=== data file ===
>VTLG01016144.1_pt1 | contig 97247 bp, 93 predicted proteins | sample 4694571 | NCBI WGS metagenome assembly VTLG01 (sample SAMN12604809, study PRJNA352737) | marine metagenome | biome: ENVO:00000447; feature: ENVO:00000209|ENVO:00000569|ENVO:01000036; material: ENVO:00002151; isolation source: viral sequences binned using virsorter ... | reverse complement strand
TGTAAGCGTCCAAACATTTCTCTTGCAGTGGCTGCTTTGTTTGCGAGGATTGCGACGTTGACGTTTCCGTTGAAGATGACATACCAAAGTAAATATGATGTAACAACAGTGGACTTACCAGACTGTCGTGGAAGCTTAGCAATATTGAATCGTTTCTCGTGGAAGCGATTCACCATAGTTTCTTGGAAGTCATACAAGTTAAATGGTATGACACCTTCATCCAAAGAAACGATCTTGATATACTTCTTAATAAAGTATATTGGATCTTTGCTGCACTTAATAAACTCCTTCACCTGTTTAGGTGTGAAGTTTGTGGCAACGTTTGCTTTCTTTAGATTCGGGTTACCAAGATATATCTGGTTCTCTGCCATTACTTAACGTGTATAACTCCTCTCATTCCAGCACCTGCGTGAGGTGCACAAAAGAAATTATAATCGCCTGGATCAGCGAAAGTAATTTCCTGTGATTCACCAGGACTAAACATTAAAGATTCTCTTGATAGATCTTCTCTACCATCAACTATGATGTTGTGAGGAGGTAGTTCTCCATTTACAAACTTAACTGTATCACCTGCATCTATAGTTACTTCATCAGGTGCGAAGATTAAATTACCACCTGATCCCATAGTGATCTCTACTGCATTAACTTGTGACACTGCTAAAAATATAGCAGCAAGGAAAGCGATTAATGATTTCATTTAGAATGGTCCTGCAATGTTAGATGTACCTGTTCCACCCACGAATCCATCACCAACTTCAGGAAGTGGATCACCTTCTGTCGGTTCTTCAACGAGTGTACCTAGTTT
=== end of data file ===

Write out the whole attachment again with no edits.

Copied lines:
>VTLG01016144.1_pt1 | contig 97247 bp, 93 predicted proteins | sample 4694571 | NCBI WGS metagenome assembly VTLG01 (sample SAMN12604809, study PRJNA352737) | marine metagenome | biome: ENVO:00000447; feature: ENVO:00000209|ENVO:00000569|ENVO:01000036; material: ENVO:00002151; isolation source: viral sequences binned using virsorter ... | reverse complement strand
TGTAAGCGTCCAAACATTTCTCTTGCAGTGGCTGCTTTGTTTGCGAGGATTGCGACGTTGACGTTTCCGTTGAAGATGACATACCAAAGTAAATATGATGTAACAACAGTGGACTTACCAGACTGTCGTGGAAGCTTAGCAATATTGAATCGTTTCTCGTGGAAGCGATTCACCATAGTTTCTTGGAAGTCATACAAGTTAAATGGTATGACACCTTCATCCAAAGAAACGATCTTGATATACTTCTTAATAAAGTATATTGGATCTTTGCTGCACTTAATAAACTCCTTCACCTGTTTAGGTGTGAAGTTTGTGGCAACGTTTGCTTTCTTTAGATTCGGGTTACCAAGATATATCTGGTTCTCTGCCATTACTTAACGTGTATAACTCCTCTCATTCCAGCACCTGCGTGAGGTGCACAAAAGAAATTATAATCGCCTGGATCAGCGAAAGTAATTTCCTGTGATTCACCAGGACTAAACATTAAAGATTCTCTTGATAGATCTTCTCTACCATCAACTATGATGTTGTGAGGAGGTAGTTCTCCATTTACAAACTTAACTGTATCACCTGCATCTATAGTTACTTCATCAGGTGCGAAGATTAAATTACCACCTGATCCCATAGTGATCTCTACTGCATTAACTTGTGACACTGCTAAAAATATAGCAGCAAGGAAAGCGATTAATGATTTCATTTAGAATGGTCCTGCAATGTTAGATGTACCTGTTCCACCCACGAATCCATCACCAACTTCAGGAAGTGGATCACCTTCTGTCGGTTCTTCAACGAGTGTACCTAGTTT